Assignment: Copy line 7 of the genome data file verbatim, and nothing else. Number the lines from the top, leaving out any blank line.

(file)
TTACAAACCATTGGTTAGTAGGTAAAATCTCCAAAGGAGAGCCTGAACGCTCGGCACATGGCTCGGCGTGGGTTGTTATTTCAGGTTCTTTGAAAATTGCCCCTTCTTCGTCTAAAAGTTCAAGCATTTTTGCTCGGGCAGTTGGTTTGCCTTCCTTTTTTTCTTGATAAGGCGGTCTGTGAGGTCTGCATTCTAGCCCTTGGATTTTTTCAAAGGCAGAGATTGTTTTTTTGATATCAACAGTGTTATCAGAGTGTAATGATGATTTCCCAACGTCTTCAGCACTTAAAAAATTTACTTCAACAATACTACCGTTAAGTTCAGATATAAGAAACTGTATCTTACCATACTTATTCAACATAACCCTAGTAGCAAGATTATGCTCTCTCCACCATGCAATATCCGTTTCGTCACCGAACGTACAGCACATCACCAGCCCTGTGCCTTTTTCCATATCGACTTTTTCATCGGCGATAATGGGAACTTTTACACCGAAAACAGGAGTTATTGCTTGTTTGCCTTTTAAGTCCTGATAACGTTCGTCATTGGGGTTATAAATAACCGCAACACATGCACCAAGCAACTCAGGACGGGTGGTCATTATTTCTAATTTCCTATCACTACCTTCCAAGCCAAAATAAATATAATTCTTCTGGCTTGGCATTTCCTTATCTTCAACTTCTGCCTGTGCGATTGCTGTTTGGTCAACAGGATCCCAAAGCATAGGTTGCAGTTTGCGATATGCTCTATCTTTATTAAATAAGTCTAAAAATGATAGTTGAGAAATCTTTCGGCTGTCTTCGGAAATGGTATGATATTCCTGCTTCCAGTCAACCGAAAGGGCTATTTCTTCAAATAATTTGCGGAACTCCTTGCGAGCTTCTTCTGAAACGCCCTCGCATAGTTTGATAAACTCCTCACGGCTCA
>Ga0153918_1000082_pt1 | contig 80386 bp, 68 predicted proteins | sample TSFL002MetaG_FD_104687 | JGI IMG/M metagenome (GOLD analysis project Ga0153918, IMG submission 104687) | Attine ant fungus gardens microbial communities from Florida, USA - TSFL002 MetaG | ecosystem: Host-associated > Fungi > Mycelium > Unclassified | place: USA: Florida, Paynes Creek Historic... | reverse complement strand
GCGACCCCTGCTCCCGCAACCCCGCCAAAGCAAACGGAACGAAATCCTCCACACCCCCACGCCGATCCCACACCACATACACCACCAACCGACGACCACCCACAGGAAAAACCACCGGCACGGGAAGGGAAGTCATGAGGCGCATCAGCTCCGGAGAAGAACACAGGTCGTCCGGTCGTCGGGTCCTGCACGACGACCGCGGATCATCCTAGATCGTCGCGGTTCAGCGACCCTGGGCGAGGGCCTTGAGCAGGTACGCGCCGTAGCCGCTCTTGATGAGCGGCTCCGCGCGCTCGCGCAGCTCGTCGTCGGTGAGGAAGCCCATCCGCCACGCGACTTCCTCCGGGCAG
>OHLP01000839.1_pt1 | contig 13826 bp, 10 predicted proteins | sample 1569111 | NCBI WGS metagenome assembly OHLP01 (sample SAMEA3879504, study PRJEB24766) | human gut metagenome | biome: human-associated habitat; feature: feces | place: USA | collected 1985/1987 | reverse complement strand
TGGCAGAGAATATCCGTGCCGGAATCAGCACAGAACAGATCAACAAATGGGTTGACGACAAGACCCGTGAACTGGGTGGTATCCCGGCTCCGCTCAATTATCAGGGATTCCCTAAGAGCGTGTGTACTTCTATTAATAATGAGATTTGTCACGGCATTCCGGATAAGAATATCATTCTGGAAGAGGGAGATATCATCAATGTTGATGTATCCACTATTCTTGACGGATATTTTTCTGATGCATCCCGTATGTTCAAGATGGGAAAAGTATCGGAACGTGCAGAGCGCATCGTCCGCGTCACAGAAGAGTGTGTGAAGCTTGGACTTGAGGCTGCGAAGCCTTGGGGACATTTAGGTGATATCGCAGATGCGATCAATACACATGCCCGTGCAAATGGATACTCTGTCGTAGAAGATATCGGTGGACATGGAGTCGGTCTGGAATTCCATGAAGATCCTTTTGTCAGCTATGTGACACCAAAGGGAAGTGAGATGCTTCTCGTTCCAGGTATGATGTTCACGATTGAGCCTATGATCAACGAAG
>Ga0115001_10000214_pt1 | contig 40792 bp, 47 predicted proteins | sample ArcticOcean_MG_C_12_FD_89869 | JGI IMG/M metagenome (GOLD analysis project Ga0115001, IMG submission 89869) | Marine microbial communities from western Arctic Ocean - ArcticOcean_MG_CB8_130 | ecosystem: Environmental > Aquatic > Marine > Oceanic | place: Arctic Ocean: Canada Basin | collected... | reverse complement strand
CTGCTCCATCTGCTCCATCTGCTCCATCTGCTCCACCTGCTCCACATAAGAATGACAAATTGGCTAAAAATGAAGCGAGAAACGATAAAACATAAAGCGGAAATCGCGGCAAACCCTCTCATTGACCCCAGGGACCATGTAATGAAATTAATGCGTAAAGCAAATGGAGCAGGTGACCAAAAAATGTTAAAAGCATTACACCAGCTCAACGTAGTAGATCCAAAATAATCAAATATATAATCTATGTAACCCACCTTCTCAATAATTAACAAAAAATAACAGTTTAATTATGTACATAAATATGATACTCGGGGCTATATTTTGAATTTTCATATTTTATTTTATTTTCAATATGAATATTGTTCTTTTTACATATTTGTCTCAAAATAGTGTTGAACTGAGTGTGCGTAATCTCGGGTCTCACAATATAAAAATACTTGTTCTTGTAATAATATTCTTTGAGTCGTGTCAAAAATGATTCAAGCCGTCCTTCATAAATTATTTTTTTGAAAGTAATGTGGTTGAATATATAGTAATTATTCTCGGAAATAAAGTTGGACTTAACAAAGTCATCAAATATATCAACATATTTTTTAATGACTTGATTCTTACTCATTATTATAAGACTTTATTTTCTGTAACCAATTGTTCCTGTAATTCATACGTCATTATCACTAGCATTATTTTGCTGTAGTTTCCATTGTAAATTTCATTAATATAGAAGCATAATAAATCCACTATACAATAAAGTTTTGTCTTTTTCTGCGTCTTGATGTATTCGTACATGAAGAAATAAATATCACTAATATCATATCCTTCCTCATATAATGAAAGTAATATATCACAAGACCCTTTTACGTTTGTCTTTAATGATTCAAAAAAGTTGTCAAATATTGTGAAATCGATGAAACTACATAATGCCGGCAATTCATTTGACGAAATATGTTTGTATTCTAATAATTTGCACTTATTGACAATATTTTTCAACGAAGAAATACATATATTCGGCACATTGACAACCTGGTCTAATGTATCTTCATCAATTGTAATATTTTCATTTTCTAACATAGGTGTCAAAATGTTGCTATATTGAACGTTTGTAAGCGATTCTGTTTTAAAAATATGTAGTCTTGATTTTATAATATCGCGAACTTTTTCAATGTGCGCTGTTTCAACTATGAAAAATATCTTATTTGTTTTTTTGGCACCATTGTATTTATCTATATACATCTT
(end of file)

CTGCTCCATCTGCTCCATCTGCTCCATCTGCTCCACCTGCTCCACATAAGAATGACAAATTGGCTAAAAATGAAGCGAGAAACGATAAAACATAAAGCGGAAATCGCGGCAAACCCTCTCATTGACCCCAGGGACCATGTAATGAAATTAATGCGTAAAGCAAATGGAGCAGGTGACCAAAAAATGTTAAAAGCATTACACCAGCTCAACGTAGTAGATCCAAAATAATCAAATATATAATCTATGTAACCCACCTTCTCAATAATTAACAAAAAATAACAGTTTAATTATGTACATAAATATGATACTCGGGGCTATATTTTGAATTTTCATATTTTATTTTATTTTCAATATGAATATTGTTCTTTTTACATATTTGTCTCAAAATAGTGTTGAACTGAGTGTGCGTAATCTCGGGTCTCACAATATAAAAATACTTGTTCTTGTAATAATATTCTTTGAGTCGTGTCAAAAATGATTCAAGCCGTCCTTCATAAATTATTTTTTTGAAAGTAATGTGGTTGAATATATAGTAATTATTCTCGGAAATAAAGTTGGACTTAACAAAGTCATCAAATATATCAACATATTTTTTAATGACTTGATTCTTACTCATTATTATAAGACTTTATTTTCTGTAACCAATTGTTCCTGTAATTCATACGTCATTATCACTAGCATTATTTTGCTGTAGTTTCCATTGTAAATTTCATTAATATAGAAGCATAATAAATCCACTATACAATAAAGTTTTGTCTTTTTCTGCGTCTTGATGTATTCGTACATGAAGAAATAAATATCACTAATATCATATCCTTCCTCATATAATGAAAGTAATATATCACAAGACCCTTTTACGTTTGTCTTTAATGATTCAAAAAAGTTGTCAAATATTGTGAAATCGATGAAACTACATAATGCCGGCAATTCATTTGACGAAATATGTTTGTATTCTAATAATTTGCACTTATTGACAATATTTTTCAACGAAGAAATACATATATTCGGCACATTGACAACCTGGTCTAATGTATCTTCATCAATTGTAATATTTTCATTTTCTAACATAGGTGTCAAAATGTTGCTATATTGAACGTTTGTAAGCGATTCTGTTTTAAAAATATGTAGTCTTGATTTTATAATATCGCGAACTTTTTCAATGTGCGCTGTTTCAACTATGAAAAATATCTTATTTGTTTTTTTGGCACCATTGTATTTATCTATATACATCTT